She's come a long way, baby. If you read Jennifer Lopez' official biography,
you'll learn that On the 6 is named after the subway train the
Bronx-born actress once rode to auditions, nightclubs and dance classes. Just
like one of the regular folks, we're assured, except that Lopez just knew she
was going to be "somebody" from the age of 4.
Somebody who can't quite manage to keep all of her clothes on, judging from
the CD booklet and video for the record's first single, "If You Had My Love."
Somebody with a fabulous body that she likes to show off in a variety of
poses. The former Flygirl for "In Living Color" turned movie star ("Mi
Familia," "Selena," "Out of Sight") certainly doesn't lack self-confidence.
She's enlisted a bevy of contributing producers here, including Emilio Estefan
Jr. and the ubiquitous Sean "Puffy" Combs to massage her album into what Lopez doubtless hopes will be the beginning of a long ride to the top of the charts. Don't hold your breath, girlfriend: It takes more than a curvy derriere in a
pair of skimpy panties and a sultry way with a lyric to capture the
music-buying public's attention. Right?
Well, time will tell. The good news is that On the 6 isn't a totally
worthless piece of effluvium released solely to assuage a movie star's overfed
ego. The bad news is that the record is as slick and forgettable as a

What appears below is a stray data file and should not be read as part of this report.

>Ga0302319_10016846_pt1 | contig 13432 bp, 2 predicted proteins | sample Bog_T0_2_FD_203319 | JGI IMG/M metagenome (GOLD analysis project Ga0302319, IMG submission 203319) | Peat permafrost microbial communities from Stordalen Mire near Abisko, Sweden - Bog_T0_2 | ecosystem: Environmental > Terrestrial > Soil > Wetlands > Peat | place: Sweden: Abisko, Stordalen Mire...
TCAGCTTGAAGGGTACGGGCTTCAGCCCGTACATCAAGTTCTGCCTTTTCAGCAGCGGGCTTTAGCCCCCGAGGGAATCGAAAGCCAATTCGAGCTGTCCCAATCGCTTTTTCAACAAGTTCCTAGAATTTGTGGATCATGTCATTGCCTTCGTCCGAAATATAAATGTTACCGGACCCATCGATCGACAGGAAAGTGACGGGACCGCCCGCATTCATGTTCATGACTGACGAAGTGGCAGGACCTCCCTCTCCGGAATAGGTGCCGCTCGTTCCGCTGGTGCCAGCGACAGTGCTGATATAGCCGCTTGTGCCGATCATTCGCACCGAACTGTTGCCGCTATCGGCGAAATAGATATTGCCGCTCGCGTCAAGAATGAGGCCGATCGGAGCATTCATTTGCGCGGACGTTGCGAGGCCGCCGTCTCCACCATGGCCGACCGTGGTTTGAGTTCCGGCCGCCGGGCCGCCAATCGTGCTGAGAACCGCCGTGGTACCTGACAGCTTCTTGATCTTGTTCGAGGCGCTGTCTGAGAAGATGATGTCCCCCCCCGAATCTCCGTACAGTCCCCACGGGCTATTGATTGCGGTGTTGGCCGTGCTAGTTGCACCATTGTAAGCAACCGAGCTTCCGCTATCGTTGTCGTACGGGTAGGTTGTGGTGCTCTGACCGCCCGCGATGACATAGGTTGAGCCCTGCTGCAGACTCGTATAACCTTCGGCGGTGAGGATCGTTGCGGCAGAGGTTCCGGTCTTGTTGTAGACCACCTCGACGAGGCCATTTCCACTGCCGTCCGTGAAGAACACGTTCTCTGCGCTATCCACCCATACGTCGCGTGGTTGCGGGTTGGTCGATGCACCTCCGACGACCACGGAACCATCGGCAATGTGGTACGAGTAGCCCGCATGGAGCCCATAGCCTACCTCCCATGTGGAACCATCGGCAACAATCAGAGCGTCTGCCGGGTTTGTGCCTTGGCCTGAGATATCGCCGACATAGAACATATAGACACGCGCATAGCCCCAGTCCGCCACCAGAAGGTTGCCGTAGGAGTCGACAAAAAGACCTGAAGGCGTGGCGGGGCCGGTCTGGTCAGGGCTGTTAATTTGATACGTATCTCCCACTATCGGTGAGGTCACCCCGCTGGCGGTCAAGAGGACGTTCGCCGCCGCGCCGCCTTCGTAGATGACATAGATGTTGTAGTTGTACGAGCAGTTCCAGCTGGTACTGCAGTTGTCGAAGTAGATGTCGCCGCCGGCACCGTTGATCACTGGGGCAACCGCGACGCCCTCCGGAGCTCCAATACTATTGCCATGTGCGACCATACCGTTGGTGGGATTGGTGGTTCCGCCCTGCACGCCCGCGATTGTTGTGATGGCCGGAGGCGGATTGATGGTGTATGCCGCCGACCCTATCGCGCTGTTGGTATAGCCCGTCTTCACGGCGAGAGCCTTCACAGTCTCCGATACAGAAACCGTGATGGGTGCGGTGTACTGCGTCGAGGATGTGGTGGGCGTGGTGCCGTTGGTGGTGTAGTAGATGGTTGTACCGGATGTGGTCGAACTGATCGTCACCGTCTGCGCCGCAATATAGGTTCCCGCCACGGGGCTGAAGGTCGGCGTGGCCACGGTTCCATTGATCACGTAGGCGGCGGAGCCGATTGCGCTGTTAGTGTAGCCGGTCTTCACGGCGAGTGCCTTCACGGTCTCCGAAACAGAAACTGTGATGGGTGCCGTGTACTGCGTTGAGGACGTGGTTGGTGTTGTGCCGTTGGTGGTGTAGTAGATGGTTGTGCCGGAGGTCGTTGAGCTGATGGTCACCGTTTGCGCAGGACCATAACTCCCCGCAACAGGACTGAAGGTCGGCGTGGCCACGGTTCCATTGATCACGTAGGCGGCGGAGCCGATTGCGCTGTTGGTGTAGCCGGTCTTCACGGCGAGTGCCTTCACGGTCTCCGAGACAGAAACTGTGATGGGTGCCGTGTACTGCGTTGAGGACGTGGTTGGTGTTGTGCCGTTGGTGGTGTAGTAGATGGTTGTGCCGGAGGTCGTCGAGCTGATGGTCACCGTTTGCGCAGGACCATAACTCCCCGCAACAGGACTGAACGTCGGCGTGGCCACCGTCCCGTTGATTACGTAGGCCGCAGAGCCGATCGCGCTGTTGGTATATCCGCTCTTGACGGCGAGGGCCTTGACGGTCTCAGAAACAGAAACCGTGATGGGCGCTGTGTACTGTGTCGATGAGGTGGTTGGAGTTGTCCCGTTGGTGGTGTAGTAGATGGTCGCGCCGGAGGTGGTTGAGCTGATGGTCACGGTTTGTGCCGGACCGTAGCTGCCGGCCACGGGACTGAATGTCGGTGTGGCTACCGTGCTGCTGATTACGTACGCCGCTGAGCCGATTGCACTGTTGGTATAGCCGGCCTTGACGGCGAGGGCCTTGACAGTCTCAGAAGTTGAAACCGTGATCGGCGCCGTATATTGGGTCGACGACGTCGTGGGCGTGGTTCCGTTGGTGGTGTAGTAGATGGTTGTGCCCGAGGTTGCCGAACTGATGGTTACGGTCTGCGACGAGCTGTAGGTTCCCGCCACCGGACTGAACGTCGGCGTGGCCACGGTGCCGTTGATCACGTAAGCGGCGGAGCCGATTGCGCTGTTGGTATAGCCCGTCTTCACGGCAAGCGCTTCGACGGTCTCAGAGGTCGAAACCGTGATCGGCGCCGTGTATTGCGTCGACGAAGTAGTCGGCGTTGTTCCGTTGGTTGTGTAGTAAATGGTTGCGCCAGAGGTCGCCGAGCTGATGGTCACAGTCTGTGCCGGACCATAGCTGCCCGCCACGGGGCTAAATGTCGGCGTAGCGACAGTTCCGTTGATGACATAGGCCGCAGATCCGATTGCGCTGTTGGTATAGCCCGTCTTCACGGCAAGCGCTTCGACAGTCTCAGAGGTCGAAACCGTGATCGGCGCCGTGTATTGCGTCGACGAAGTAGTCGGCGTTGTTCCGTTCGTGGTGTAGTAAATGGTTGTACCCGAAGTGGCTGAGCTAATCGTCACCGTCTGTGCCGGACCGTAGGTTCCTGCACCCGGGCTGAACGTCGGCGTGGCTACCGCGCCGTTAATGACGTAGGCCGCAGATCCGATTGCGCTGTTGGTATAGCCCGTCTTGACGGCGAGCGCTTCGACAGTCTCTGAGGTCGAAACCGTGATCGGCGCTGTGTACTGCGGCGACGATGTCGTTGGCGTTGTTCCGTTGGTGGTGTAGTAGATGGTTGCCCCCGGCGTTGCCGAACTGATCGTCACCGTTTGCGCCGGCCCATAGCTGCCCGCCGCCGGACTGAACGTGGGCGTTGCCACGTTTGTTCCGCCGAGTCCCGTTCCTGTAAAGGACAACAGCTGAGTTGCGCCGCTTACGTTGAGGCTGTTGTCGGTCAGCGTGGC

celebrity cover story in a glossy magazine. Oh sure, Ms. Lopez has got an
adequate -- if a bit thin -- voice, but her song choices are predictable and
calculated. The track "If You Had My Love" (RealAudio excerpt) is a laundry list of demands to a
potential lover, with the finger-wagging admonition, "I don't want you tryin'
to get with me and I end up unhappy." Well, duh. It's sort of a rap, sort of
an R & B crooner and sort of an excuse to make a video with Miss Thing getting
all wet in the shower.
Marginally better is her duet with Latino sensation Marc Anthony, "No Me
Ames" (RealAudio excerpt), which would fit right in on your local adult contemporary radio
station, complete with a bit of Gipsy Kingsesque guitar here and a tasteful
blast of horns there. Yawn. If there's a video made for the song "Open Off My
Love" (RealAudio excerpt) it may garner an NC-17 rating, given lyrics like "I know I can make you
mine, touch you in that place you like," and the doormat sensibility of "I
wanna be where he wants me to be/ When he wants me, I'm gonna keep him up all night" -- talking, no doubt.